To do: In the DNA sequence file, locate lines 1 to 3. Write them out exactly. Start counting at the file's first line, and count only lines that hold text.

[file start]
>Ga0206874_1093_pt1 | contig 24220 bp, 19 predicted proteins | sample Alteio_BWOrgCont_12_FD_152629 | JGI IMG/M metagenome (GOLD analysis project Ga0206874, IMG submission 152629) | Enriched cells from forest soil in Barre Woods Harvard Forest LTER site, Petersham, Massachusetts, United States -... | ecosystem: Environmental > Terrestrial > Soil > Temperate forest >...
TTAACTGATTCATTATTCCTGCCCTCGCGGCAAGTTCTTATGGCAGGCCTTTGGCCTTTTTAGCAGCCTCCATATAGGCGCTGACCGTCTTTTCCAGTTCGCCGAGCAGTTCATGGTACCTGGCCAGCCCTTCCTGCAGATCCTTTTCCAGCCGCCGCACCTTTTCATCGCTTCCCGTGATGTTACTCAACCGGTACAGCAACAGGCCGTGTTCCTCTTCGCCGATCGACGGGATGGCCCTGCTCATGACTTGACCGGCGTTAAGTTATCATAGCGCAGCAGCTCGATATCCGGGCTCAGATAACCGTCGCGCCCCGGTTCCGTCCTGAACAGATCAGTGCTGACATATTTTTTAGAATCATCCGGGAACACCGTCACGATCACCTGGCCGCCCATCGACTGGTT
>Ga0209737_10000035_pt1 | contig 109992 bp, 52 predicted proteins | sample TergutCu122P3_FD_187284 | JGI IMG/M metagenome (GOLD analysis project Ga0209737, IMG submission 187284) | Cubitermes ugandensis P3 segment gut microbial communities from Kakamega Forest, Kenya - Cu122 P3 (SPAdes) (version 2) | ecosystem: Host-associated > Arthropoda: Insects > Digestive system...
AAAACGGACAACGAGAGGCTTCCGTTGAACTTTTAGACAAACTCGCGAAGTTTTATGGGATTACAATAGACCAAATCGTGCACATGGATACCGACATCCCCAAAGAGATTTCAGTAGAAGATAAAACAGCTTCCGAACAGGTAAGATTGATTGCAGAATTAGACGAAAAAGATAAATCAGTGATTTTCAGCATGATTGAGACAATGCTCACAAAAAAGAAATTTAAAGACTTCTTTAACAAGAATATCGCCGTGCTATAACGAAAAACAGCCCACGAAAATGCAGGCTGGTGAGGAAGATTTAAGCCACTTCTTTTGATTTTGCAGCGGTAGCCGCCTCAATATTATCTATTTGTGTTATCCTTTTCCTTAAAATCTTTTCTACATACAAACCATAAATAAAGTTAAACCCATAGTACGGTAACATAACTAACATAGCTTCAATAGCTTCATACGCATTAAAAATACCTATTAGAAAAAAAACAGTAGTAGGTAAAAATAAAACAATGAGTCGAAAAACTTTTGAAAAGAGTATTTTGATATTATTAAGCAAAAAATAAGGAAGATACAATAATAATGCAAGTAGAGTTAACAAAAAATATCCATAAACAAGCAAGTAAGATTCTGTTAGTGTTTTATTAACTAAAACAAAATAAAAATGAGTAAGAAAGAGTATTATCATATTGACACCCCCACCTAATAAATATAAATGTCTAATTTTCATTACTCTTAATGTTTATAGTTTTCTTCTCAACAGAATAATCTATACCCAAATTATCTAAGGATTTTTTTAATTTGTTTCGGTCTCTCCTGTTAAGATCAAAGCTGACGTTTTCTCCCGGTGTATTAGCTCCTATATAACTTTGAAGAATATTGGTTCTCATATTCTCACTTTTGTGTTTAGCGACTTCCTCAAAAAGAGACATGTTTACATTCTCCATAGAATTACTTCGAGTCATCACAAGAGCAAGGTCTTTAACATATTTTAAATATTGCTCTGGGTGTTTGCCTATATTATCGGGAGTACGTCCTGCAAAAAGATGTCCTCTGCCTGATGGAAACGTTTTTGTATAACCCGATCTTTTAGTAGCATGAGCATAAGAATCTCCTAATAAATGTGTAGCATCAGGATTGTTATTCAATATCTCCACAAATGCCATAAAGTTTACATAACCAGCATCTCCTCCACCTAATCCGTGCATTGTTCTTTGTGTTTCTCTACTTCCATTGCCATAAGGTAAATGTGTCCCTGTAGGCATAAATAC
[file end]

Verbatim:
>Ga0206874_1093_pt1 | contig 24220 bp, 19 predicted proteins | sample Alteio_BWOrgCont_12_FD_152629 | JGI IMG/M metagenome (GOLD analysis project Ga0206874, IMG submission 152629) | Enriched cells from forest soil in Barre Woods Harvard Forest LTER site, Petersham, Massachusetts, United States -... | ecosystem: Environmental > Terrestrial > Soil > Temperate forest >...
TTAACTGATTCATTATTCCTGCCCTCGCGGCAAGTTCTTATGGCAGGCCTTTGGCCTTTTTAGCAGCCTCCATATAGGCGCTGACCGTCTTTTCCAGTTCGCCGAGCAGTTCATGGTACCTGGCCAGCCCTTCCTGCAGATCCTTTTCCAGCCGCCGCACCTTTTCATCGCTTCCCGTGATGTTACTCAACCGGTACAGCAACAGGCCGTGTTCCTCTTCGCCGATCGACGGGATGGCCCTGCTCATGACTTGACCGGCGTTAAGTTATCATAGCGCAGCAGCTCGATATCCGGGCTCAGATAACCGTCGCGCCCCGGTTCCGTCCTGAACAGATCAGTGCTGACATATTTTTTAGAATCATCCGGGAACACCGTCACGATCACCTGGCCGCCCATCGACTGGTT
>Ga0209737_10000035_pt1 | contig 109992 bp, 52 predicted proteins | sample TergutCu122P3_FD_187284 | JGI IMG/M metagenome (GOLD analysis project Ga0209737, IMG submission 187284) | Cubitermes ugandensis P3 segment gut microbial communities from Kakamega Forest, Kenya - Cu122 P3 (SPAdes) (version 2) | ecosystem: Host-associated > Arthropoda: Insects > Digestive system...